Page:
"Yudhishthira said, 'O foremost one of Bharata's race, do thou relate to me all the duties of the household mode and tell me all that a man should do in order to attain to prosperity in this world.'
"Bhishma said, 'O Bharata, I shall, in this connection, recite to thee the old story of Vasudeva and the goddess Earth, The puissant Vasudeva. O excellent prince of Bharata's race, after hymning the praises of the goddess Earth, questioned her about this very topic that thou hast enquired about.'
"Vasudeva said, 'Having adopted the state of a householder, what acts should I, or one like me, perform and how are such acts to fructify in good?'"
"The goddess Earth said, 'O Madhava, the Rishis, the deities, the Pitris, and men should be worshipped, and sacrifices should be performed, by a householder. Do thou also learn this from me that the deities are always pleased with sacrifices, and men are gratified with hospitality. Therefore, the householder should gratify them with such objects as they desire. By such acts, O slayer of Madhu, the Rishis also are gratified. The householder, abstaining from food, should daily attend to his sacred fire and to his sacrificial offerings. The deities, O slayer of Madhu, are gratified with such acts. The householder should daily offer oblations of food and water, or of fruits, roots and water, for the gratification of the Pitris, and the Vaiswadeva offering should be performed with rice boiled, and oblations of clarified butter unto Agni, Soma, and Dhanwantari. He should offer separate and distinct oblations unto Prajapati. He should make sacrificial offerings in due order; to Yama in the Southern region, to Varuna in Western region, to Soma in the Northern region, to Prajapati within the homestead, to Dhanwantari in the North-eastern region, and to Indra in the Eastern region. He should offer food to men at the entrance of his house. These, O Madhava, are known as the Vali offerings. The Vali should be offered to the Maruts and the deities in the interior of one's house. To the Viswedevas it should be offered in open air, and to the Rakshasas and spirits the offerings should be made at night. After making these offerings, the householder should make offerings unto Brahmanas, and if no Brahmana be present, the first portion of the food should be thrown into the fire. When a man desires to offer Sraddha to his ancestors, he should, when the Sraddha ceremony is concluded, gratify his ancestors and then make the Vali offerings in due order. He should then make offerings unto the Viswedevas. He should next invite Brahmanas and then properly regale guests arrived at his house, with food. By this act, O prince, are guests gratified. He who does not stay in the house long, or, having come, goes away after a short time, is called a guest. To his preceptor, to his father, to his friend and to a guest, a householder should say, 'I have got this in my house to offer thee today!' And he should offer it accordingly every day. The householder should do whatever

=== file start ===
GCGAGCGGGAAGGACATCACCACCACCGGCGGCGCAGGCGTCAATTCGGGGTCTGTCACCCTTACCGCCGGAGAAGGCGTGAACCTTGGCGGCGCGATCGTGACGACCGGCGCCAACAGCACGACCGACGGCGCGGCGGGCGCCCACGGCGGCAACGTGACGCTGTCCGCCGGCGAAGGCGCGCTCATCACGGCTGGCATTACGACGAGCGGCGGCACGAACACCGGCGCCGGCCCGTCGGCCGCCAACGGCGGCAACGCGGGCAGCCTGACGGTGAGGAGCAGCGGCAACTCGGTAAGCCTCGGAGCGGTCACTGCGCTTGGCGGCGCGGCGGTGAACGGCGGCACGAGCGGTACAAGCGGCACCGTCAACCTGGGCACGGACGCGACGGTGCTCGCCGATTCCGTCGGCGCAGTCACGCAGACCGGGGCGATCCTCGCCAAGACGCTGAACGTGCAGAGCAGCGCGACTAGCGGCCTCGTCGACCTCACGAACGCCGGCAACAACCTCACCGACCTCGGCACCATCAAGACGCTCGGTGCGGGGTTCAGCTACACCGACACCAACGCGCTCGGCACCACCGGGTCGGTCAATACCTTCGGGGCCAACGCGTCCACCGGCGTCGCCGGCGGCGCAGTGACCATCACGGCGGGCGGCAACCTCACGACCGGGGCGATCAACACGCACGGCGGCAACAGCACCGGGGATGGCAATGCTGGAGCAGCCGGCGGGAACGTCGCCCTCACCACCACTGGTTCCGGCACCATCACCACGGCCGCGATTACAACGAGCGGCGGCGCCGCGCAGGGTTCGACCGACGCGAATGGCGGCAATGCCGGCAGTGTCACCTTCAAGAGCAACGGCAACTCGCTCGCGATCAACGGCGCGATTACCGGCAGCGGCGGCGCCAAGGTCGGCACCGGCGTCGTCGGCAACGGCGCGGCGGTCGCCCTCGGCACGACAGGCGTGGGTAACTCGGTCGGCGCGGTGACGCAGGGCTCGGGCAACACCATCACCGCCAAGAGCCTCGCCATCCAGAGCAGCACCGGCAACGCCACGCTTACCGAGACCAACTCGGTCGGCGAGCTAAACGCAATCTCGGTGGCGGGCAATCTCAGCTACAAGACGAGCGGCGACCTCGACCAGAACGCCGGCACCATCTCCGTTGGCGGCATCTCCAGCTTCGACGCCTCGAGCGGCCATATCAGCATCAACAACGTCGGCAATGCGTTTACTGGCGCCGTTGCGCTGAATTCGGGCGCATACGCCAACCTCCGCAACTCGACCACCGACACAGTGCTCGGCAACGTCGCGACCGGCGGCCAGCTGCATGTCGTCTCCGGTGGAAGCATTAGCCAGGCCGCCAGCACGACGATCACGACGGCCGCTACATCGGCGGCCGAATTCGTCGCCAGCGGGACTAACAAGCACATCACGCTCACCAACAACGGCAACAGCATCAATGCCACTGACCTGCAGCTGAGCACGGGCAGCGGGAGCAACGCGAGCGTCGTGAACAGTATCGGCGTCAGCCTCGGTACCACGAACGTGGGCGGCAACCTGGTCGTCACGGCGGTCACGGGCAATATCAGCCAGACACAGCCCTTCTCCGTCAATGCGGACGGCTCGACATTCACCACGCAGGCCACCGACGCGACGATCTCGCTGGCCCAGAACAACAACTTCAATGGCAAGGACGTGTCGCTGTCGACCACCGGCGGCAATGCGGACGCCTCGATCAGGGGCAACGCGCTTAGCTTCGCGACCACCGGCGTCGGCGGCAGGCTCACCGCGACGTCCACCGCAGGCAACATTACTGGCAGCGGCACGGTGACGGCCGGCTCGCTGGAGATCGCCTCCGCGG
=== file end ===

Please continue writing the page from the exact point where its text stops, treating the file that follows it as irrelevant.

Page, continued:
they would ask him to do. This is the established usage. The householder, O Krishna, should take his food last of all after having offered food to all of them. The householder should worship, with offerings of Madhuparka his king, his priest, his preceptor, and his father-in-law as also Snataka Brahmanas even if they were to stay in his house for a whole year. In the morning as well as in the evening, food should be offered on the ground to dogs, Swapachas, 1 and birds. This is called the Vaiswadeva offering. The householder, who performs these ceremonies with a mind unclouded by passion, obtains the blessings of the Rishis in this world, and after death attains to the heavenly regions.'"
"Bhishma continued, "The puissant Vasudeva, having listened to all this from the goddess Earth, acted accordingly. Do thou also act in the same way. By performing these duties of a householder, O king, thou shalt acquire fame in this world and attain to heaven after death!'"
175:1 Literally, they who cook for dogs, i.e., keep dogs a, companions; meaning members of the lowest caste.